Lublin, the second-largest city of Lesser Poland
Częstochowa, the third-largest city of Lesser Poland
Radom, the fourth-largest city of Lesser Poland
Sosnowiec, the fifth-largest city of Lesser Poland
Folklore group in Podhale costume, Bukowina Tatrzańska, Lesser Poland, 2016
Polish flat soda bread (known as Proziaki in podkarpacie)
KS Cracovia on Independence Day 2019
A map of Polish dialects. The area where Lesser Poland's dialect is spoken is marked in orange.

Unlike other historical parts of the country, such as Kujawy, Mazovia, Podlachia, Pomerania, or Greater Poland, Lesser Poland is mainly hilly, with Poland's highest peak, Rysy, located within the borders of the province.

In 1138, following the Testament of Bolesław III Krzywousty, the country was divided between his sons (see also Fragmentation of Poland).

Poland subdivided into five provinces among the sons of Bolesław

Testament of Bolesław III Wrymouth

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Poland subdivided into five provinces among the sons of Bolesław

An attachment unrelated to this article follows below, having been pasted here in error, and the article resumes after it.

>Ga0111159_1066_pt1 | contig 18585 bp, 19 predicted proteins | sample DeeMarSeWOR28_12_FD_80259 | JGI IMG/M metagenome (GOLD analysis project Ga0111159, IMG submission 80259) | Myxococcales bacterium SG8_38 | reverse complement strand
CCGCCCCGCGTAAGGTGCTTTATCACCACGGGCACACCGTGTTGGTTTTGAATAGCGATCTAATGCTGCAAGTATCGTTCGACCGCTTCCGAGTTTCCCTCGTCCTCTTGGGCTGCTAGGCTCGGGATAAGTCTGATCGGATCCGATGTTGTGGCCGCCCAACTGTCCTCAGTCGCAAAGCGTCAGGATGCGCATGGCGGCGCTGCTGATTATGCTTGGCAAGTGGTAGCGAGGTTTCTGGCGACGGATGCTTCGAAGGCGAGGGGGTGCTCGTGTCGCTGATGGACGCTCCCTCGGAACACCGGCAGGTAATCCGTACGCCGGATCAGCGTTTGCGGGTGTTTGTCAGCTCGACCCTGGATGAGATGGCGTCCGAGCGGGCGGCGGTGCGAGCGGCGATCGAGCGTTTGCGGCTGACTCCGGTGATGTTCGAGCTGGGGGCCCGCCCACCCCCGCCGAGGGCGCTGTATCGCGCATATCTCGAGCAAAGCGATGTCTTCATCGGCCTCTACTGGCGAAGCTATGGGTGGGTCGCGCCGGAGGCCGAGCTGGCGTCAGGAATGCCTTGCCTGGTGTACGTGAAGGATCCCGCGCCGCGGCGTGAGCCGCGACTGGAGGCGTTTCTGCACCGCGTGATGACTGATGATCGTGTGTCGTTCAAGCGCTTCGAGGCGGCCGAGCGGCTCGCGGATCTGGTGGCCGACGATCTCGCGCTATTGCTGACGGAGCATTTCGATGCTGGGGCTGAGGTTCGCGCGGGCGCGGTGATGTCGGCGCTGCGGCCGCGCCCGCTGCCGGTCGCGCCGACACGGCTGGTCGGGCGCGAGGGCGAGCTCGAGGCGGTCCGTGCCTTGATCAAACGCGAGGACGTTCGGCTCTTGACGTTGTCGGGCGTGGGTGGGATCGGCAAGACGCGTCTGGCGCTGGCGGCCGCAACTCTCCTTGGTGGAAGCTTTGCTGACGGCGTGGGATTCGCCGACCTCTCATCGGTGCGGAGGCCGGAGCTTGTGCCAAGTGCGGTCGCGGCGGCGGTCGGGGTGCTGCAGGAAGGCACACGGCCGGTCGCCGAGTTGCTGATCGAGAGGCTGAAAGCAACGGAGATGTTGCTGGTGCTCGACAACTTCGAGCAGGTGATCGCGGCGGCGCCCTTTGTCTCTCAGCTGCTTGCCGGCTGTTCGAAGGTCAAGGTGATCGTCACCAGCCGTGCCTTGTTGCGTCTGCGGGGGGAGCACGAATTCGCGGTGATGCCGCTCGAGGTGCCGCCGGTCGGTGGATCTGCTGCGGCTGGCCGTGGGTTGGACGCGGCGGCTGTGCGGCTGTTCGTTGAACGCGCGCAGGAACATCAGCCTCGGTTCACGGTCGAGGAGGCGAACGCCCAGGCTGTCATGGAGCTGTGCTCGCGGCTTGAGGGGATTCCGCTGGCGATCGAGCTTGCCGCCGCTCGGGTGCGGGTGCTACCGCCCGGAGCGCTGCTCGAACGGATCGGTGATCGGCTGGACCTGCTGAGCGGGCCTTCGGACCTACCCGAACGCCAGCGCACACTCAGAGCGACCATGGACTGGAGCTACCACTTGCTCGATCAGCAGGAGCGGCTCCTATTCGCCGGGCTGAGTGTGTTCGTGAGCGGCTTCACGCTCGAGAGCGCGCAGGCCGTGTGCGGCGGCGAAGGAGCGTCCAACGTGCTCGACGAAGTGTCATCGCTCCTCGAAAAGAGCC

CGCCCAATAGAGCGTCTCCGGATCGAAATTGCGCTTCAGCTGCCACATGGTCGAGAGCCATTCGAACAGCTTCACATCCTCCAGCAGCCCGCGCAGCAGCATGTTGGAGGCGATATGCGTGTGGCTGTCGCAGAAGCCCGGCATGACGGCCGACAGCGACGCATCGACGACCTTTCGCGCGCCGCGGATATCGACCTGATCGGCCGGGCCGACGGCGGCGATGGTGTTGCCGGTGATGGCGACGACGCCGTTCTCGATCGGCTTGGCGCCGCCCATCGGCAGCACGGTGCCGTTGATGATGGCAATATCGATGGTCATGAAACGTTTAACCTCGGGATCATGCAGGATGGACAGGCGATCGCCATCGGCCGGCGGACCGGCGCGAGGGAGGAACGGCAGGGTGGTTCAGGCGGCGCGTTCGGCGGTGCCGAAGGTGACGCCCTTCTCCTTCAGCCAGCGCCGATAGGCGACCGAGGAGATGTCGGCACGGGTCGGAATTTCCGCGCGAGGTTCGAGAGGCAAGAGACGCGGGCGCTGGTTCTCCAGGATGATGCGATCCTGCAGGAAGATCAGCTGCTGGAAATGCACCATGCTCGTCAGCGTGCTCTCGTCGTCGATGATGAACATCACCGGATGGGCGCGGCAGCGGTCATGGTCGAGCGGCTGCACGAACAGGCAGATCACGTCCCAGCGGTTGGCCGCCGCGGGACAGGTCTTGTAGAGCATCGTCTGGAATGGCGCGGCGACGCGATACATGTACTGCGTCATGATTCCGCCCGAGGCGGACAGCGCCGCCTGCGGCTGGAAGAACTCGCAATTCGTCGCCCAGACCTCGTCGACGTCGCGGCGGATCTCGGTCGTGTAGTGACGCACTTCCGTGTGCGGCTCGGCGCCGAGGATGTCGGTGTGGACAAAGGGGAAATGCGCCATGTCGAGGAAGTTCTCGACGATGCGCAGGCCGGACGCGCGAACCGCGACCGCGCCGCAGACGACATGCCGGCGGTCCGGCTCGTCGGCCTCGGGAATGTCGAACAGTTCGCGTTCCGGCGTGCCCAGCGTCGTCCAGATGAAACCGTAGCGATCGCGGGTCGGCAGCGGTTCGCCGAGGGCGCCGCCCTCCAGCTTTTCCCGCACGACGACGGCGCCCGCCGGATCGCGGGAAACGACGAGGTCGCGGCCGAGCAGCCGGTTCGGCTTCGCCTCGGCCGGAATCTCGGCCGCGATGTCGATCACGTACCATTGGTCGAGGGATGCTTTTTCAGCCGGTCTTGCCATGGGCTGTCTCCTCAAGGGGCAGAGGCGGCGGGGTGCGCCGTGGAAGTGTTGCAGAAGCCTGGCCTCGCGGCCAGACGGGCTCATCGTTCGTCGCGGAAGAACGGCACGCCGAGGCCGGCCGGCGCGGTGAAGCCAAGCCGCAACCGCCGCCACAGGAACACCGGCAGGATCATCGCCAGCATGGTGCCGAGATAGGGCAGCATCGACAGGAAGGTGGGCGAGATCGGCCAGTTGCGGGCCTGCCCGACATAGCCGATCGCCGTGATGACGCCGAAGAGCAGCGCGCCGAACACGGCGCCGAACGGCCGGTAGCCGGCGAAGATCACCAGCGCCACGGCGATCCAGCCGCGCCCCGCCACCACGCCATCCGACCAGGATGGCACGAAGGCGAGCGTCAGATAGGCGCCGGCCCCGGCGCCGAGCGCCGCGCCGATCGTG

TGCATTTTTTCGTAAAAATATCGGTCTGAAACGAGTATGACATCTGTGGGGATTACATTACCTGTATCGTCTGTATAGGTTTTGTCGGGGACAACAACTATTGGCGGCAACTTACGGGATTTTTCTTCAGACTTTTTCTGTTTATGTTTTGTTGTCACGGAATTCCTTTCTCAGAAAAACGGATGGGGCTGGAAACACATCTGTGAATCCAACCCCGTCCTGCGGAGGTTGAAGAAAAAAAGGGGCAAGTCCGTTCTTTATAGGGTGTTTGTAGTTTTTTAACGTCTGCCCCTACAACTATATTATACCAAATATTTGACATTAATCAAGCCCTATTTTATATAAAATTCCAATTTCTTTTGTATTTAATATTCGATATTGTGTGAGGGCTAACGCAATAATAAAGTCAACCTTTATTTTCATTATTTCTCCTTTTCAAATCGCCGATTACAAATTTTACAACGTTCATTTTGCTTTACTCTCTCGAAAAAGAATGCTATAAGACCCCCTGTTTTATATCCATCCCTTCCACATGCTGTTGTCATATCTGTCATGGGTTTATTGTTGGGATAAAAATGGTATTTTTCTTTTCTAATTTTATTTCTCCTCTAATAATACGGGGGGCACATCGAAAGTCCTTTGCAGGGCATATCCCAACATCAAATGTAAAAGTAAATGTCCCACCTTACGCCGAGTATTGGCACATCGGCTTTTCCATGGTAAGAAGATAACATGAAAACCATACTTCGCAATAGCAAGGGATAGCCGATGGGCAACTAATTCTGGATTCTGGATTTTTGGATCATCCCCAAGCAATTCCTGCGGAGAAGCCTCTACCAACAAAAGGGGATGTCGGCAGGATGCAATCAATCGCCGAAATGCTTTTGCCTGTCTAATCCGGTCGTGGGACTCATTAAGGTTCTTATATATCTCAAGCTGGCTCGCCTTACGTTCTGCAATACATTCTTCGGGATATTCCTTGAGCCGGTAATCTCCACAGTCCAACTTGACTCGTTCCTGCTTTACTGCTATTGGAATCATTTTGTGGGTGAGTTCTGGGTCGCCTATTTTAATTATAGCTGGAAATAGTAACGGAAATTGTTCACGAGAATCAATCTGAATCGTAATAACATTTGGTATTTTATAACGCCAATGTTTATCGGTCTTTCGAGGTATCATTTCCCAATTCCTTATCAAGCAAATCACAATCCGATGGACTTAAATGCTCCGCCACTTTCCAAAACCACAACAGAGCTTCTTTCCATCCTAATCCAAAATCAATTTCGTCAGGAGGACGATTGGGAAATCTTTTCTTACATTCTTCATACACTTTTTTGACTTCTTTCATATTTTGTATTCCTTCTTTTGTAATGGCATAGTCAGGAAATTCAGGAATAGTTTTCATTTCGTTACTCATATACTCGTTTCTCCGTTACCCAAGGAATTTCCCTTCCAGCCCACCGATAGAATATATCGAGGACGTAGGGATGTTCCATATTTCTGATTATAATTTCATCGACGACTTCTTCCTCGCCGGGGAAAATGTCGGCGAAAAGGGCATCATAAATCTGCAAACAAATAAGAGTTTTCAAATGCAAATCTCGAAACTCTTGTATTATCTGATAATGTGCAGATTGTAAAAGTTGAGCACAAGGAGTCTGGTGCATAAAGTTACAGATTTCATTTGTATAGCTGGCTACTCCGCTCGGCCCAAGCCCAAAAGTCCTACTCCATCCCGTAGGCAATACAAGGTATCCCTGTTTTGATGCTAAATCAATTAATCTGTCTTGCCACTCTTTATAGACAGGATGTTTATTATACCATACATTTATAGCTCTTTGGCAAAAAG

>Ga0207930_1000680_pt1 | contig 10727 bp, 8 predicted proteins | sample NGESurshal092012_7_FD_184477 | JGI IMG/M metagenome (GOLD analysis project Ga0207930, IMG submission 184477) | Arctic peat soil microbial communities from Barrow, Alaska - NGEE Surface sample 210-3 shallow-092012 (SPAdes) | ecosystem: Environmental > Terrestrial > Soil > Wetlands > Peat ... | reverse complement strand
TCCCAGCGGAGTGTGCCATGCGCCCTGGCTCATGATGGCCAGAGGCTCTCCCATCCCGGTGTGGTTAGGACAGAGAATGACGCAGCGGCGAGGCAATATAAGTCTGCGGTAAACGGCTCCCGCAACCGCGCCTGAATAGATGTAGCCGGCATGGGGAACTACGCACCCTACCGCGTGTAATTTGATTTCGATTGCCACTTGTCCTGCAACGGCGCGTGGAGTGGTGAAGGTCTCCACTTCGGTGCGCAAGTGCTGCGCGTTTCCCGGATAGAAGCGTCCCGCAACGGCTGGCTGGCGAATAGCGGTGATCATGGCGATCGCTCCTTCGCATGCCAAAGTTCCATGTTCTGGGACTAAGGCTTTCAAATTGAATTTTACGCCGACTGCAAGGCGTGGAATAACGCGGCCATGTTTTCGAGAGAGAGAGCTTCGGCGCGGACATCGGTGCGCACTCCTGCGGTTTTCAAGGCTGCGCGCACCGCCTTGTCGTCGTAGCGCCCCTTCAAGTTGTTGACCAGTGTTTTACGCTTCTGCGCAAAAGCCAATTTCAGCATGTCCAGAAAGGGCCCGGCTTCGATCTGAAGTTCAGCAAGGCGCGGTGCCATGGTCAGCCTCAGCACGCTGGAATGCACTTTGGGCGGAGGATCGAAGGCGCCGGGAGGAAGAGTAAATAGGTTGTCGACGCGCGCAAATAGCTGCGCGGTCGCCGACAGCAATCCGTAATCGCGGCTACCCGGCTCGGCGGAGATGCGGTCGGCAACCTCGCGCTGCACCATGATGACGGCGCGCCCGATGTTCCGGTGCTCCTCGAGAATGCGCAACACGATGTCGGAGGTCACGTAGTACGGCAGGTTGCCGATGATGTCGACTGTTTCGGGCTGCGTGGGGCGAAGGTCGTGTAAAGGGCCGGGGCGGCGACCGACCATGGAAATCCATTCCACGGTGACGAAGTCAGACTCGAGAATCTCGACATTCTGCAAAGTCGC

Fragmentation of Poland between the sons of Bolesław III in 1138:
Seniorate Province of Władysław II.
Silesian Province of Władysław II.
Masovian Province of Bolesław IV.
Greater Poland Province of Mieszko III.
Sandomierz Province of Henry. 
Łęczyca Province of Salomea of Berg.
Pomeranian vassals under the rule of Władysław II.

The last will and testament of the Piast duke Bolesław III Wrymouth of Poland, established rules for governance of the Polish kingdom by his four surviving sons after his death.

the Seniorate Province (or Duchy of Kraków), composed of western Lesser Poland, the eastern parts of Greater Poland, western Kuyavia and the lands of Sieradz, assigned to Bolesław's eldest son and future High Duke Władysław II, as well as the lands of Łęczyca which were held by Bolesław's widow Salomea of Berg for life and to revert to the Seniorate Province upon her death;